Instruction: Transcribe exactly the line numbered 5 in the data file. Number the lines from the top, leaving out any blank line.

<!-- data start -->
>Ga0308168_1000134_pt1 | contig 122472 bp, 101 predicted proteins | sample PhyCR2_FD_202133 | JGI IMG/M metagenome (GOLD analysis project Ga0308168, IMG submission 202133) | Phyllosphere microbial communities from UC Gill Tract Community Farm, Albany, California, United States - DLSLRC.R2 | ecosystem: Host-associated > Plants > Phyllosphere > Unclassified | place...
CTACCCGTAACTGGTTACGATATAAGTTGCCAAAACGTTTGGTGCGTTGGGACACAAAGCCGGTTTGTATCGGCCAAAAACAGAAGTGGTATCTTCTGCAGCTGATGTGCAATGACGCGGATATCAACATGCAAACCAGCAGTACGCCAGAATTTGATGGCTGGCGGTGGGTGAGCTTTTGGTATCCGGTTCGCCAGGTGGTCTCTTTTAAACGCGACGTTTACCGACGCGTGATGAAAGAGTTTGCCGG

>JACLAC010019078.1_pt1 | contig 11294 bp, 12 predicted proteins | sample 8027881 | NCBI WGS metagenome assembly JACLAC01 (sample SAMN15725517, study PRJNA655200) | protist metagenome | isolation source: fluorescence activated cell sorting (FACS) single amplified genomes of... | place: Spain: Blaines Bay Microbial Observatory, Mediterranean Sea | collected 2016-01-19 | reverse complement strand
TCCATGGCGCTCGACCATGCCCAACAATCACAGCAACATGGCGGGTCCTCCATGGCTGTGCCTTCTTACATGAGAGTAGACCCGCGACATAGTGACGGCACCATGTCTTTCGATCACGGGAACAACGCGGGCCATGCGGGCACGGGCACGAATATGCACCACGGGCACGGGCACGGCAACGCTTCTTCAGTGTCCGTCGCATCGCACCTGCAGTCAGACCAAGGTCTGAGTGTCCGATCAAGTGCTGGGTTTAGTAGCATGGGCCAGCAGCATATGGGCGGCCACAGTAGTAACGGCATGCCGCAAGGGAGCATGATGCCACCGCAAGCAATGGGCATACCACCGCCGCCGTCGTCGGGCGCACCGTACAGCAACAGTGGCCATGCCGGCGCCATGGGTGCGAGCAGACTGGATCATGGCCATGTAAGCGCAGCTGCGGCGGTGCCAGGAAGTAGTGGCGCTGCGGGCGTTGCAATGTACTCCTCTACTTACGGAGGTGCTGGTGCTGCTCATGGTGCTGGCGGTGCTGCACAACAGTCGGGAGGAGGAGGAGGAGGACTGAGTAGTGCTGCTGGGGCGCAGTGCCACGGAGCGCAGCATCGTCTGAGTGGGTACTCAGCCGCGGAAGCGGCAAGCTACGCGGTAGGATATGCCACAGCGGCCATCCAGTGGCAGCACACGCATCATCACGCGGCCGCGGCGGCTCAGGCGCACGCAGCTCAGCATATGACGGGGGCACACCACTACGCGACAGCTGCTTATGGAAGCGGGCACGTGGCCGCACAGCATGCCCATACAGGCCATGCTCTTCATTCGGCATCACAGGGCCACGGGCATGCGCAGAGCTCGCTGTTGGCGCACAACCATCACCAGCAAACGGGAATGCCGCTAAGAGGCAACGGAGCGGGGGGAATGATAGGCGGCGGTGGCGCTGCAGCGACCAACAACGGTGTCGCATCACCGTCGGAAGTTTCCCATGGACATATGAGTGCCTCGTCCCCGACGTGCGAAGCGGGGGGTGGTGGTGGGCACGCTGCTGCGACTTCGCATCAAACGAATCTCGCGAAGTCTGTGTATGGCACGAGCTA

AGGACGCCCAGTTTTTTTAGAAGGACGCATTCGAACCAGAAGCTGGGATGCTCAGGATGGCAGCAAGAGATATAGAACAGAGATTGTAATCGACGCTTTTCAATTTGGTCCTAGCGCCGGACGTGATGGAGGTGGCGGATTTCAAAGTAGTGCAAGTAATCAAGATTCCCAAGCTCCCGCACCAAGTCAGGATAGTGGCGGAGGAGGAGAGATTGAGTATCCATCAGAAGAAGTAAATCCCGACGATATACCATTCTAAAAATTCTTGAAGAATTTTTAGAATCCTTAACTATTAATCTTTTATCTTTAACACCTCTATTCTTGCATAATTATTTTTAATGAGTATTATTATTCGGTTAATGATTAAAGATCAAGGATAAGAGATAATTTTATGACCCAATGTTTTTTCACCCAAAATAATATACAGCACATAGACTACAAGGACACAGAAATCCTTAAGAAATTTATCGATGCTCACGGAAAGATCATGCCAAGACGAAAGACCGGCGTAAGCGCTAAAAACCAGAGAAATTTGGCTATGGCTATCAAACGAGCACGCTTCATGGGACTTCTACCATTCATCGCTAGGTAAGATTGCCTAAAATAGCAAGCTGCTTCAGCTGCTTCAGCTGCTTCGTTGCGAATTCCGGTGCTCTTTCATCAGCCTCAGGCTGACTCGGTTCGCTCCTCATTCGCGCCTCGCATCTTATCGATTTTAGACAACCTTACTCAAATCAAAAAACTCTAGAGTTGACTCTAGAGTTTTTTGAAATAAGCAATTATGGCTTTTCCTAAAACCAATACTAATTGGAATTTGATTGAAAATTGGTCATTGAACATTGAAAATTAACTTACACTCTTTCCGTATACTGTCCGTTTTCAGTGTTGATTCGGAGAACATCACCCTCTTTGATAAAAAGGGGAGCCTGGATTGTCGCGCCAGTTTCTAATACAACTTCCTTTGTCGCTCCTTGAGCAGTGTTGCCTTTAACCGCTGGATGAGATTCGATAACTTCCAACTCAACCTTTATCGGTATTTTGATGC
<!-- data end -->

AGGACGCCCAGTTTTTTTAGAAGGACGCATTCGAACCAGAAGCTGGGATGCTCAGGATGGCAGCAAGAGATATAGAACAGAGATTGTAATCGACGCTTTTCAATTTGGTCCTAGCGCCGGACGTGATGGAGGTGGCGGATTTCAAAGTAGTGCAAGTAATCAAGATTCCCAAGCTCCCGCACCAAGTCAGGATAGTGGCGGAGGAGGAGAGATTGAGTATCCATCAGAAGAAGTAAATCCCGACGATATACCATTCTAAAAATTCTTGAAGAATTTTTAGAATCCTTAACTATTAATCTTTTATCTTTAACACCTCTATTCTTGCATAATTATTTTTAATGAGTATTATTATTCGGTTAATGATTAAAGATCAAGGATAAGAGATAATTTTATGACCCAATGTTTTTTCACCCAAAATAATATACAGCACATAGACTACAAGGACACAGAAATCCTTAAGAAATTTATCGATGCTCACGGAAAGATCATGCCAAGACGAAAGACCGGCGTAAGCGCTAAAAACCAGAGAAATTTGGCTATGGCTATCAAACGAGCACGCTTCATGGGACTTCTACCATTCATCGCTAGGTAAGATTGCCTAAAATAGCAAGCTGCTTCAGCTGCTTCAGCTGCTTCGTTGCGAATTCCGGTGCTCTTTCATCAGCCTCAGGCTGACTCGGTTCGCTCCTCATTCGCGCCTCGCATCTTATCGATTTTAGACAACCTTACTCAAATCAAAAAACTCTAGAGTTGACTCTAGAGTTTTTTGAAATAAGCAATTATGGCTTTTCCTAAAACCAATACTAATTGGAATTTGATTGAAAATTGGTCATTGAACATTGAAAATTAACTTACACTCTTTCCGTATACTGTCCGTTTTCAGTGTTGATTCGGAGAACATCACCCTCTTTGATAAAAAGGGGAGCCTGGATTGTCGCGCCAGTTTCTAATACAACTTCCTTTGTCGCTCCTTGAGCAGTGTTGCCTTTAACCGCTGGATGAGATTCGATAACTTCCAACTCAACCTTTATCGGTATTTTGATGC